We spent the morning catching up on our night's lost sleep in our freezing Uyuni hotel room. Due to 5 showerless days we attempted to use the "hot water" in our rooms. There didn't seem to be any way to turn the shower knob in order to get even slightly warm water. I went to the front desk to ask for assistance, since our room fee was higher owing to the hot water. A few minutes later a young girl showed up to our door with a screwdriver. After pulling apart the shower head, switching the breaker on and off multiple times, playing with loose wires, while standing in a pool of water, the conclusion was made that our shower was broken. Bolivian shower heads are exceptionally ingenious. Instead of heating a whole tank of water, a small heater is installed in the shower head, so that the water warms up upon exit. Most of the time the wires are exposed and protruding from the shower head. Some hotels have signs reminding people not to touch the shower without turning off the breaker, but most backpackers we met had been zapped at least once (we were fine because we usually opted not to shower). Adding to the sheer brilliance of the design, the water doesn't actually ever heat up. So our shower didn't work, but that didn't actually make much of a difference. Our hygiene situation was rather desperate however, so we showered and spent at least another hour under the blankets trying to regain some body heat before heading out to visit Uyuni.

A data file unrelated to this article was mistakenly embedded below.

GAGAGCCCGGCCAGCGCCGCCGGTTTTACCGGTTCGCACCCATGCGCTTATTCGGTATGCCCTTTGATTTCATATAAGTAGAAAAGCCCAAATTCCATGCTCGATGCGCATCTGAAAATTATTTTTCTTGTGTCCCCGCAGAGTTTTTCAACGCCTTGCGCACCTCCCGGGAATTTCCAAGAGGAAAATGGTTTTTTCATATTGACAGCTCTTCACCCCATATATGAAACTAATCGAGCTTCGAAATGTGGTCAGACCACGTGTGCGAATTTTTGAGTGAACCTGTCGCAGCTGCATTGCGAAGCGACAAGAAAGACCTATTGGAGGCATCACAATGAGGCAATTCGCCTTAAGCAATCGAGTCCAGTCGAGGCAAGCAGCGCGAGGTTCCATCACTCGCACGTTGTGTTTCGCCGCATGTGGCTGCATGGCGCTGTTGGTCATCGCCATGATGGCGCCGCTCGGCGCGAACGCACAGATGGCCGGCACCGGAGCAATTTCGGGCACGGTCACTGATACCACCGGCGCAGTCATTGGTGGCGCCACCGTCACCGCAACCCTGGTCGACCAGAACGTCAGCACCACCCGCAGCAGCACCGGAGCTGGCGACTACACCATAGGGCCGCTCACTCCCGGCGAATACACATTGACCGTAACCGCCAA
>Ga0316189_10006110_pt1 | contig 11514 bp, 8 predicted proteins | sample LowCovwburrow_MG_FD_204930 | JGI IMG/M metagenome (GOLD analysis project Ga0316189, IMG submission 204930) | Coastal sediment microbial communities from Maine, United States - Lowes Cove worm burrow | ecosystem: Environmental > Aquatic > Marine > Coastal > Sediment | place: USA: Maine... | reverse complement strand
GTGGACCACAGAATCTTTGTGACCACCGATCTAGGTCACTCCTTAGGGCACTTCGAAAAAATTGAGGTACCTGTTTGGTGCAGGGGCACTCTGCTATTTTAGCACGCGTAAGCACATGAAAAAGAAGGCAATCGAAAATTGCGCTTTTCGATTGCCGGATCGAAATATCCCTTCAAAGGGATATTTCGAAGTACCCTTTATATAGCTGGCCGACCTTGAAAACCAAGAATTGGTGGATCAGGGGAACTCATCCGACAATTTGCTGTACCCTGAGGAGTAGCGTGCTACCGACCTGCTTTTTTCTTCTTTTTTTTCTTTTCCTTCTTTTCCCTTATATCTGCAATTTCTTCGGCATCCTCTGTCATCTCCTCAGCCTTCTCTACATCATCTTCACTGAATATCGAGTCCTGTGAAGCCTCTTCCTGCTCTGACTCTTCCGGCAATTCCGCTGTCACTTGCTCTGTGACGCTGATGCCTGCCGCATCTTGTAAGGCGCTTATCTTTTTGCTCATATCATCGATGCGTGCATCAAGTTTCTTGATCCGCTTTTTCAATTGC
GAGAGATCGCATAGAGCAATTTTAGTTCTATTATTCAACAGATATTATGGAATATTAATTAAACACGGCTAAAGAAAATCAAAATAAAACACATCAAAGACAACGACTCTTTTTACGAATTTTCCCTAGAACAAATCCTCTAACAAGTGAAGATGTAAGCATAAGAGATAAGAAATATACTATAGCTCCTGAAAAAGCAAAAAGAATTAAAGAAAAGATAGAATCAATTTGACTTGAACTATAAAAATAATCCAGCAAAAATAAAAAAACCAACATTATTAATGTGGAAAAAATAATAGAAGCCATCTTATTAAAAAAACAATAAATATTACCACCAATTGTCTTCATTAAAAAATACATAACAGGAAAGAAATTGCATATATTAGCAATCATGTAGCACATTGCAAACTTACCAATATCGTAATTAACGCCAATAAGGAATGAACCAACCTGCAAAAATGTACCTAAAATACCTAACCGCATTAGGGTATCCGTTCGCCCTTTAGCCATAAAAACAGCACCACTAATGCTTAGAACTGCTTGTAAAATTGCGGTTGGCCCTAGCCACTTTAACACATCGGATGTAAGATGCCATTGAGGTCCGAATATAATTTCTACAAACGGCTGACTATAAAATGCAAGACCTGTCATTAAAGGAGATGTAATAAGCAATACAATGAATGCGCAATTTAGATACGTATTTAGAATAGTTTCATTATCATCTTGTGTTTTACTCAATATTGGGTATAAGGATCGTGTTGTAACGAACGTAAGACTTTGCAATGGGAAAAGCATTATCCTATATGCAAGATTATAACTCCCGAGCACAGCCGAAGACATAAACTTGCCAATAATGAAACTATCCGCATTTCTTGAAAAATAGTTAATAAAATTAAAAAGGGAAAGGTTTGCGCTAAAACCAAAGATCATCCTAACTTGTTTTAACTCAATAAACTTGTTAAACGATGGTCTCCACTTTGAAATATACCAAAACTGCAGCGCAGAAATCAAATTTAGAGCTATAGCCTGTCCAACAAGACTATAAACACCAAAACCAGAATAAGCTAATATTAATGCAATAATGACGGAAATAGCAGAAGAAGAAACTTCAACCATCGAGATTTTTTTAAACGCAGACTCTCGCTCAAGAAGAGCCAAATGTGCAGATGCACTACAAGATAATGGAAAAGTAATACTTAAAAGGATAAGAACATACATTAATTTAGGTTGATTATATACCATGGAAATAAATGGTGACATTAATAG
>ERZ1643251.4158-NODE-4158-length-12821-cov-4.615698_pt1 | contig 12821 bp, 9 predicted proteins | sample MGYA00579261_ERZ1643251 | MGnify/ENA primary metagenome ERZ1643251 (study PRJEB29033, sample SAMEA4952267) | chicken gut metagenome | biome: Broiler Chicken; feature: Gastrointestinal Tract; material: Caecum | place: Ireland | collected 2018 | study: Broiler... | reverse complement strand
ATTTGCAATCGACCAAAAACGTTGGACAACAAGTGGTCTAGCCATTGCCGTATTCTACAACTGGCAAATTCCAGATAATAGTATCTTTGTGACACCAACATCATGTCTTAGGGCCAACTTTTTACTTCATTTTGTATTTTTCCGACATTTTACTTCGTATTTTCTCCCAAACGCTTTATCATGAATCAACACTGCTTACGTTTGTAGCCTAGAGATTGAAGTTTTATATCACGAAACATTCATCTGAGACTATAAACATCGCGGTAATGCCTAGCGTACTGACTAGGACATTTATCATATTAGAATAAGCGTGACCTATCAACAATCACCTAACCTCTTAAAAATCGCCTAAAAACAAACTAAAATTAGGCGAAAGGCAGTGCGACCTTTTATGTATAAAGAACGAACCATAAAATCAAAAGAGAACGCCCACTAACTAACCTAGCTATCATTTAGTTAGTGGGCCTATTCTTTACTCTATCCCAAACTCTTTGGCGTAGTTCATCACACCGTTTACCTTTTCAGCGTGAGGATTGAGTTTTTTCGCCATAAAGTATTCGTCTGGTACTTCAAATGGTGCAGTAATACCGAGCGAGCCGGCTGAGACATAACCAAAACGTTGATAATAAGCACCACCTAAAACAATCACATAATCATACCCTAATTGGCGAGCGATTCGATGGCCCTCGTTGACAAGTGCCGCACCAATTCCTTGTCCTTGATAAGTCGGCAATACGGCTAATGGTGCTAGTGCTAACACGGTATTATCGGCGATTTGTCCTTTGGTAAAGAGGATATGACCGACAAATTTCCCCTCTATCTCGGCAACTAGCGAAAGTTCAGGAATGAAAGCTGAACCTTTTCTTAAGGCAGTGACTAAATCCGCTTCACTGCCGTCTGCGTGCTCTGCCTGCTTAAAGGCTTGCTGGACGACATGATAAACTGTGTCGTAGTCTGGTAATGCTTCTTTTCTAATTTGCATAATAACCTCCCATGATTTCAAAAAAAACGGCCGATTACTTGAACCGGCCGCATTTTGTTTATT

Uyuni is a strange, eerie place, owing its current existence to tourists, who use it as a jump off point to visit the surrounding deserts and salt flats. Despite its tourism potential, it remains poor and gloomy (and is one of Bolivia's coldest places). The only cars on the road are the travel agency jeeps, apparently owned by the same few people. Locals rent the vehicles and attempt to eke out a living stuffing as many backpackers into them as possible. Every other storefront in Uyuni is a travel agency. All promise roughly the same trip, prices vary wildly as does service, but not necessarily in a correlated fashion. We were weary about the trips, some of the summer's headlines about Uyuni included "13 tourists burn to death in Bolivia car accident" and "3 tourists die in crash on Bolivian salt flats, raising death toll to 16 since May". We spent the afternoon visiting agency after agency, hearing the same story of "best food, English guide, new jeep...". The reality of the situation was that no matter how carefully we chose our agency, the morning of departure we could be clumped together with another agency if our jeep wasn't full to capacity (6 tourists). To make matters worse, there was a shortage of fuel in the region, and only the agencies that were first in the queue at the gas station the next morning would be able to depart. Only a few of the high end agencies had reserves of fuel. With the national referendum in two days, we had to depart the next day, because all travel was prohibited on the day of the referendum (once we were in the uninhabited desert we wouldn't have any problems). We sought out the agency with tourists already booked to leave the next morning and a guarantee of fuel (a bold face lie), even though it was not the cheapest. After we made our selection (which we immediately doubted), we bought supplies (extra water and food) before walking out to see Uyuni's only tourist attraction. About 2km from Uyuni is the train cemetery. A dump of old train cars and parts abandoned to rust and decay. Upon friends' recommendation we visited in the late afternoon when the sun was setting and the tour groups had long finished their ten minute visit. The sight was well worth the two hours or so that we gave it. We walked up and down the kilometers of train which lay in the unforgiving desert. As the sun set we headed back to Uyuni to get ready for our morning departure.
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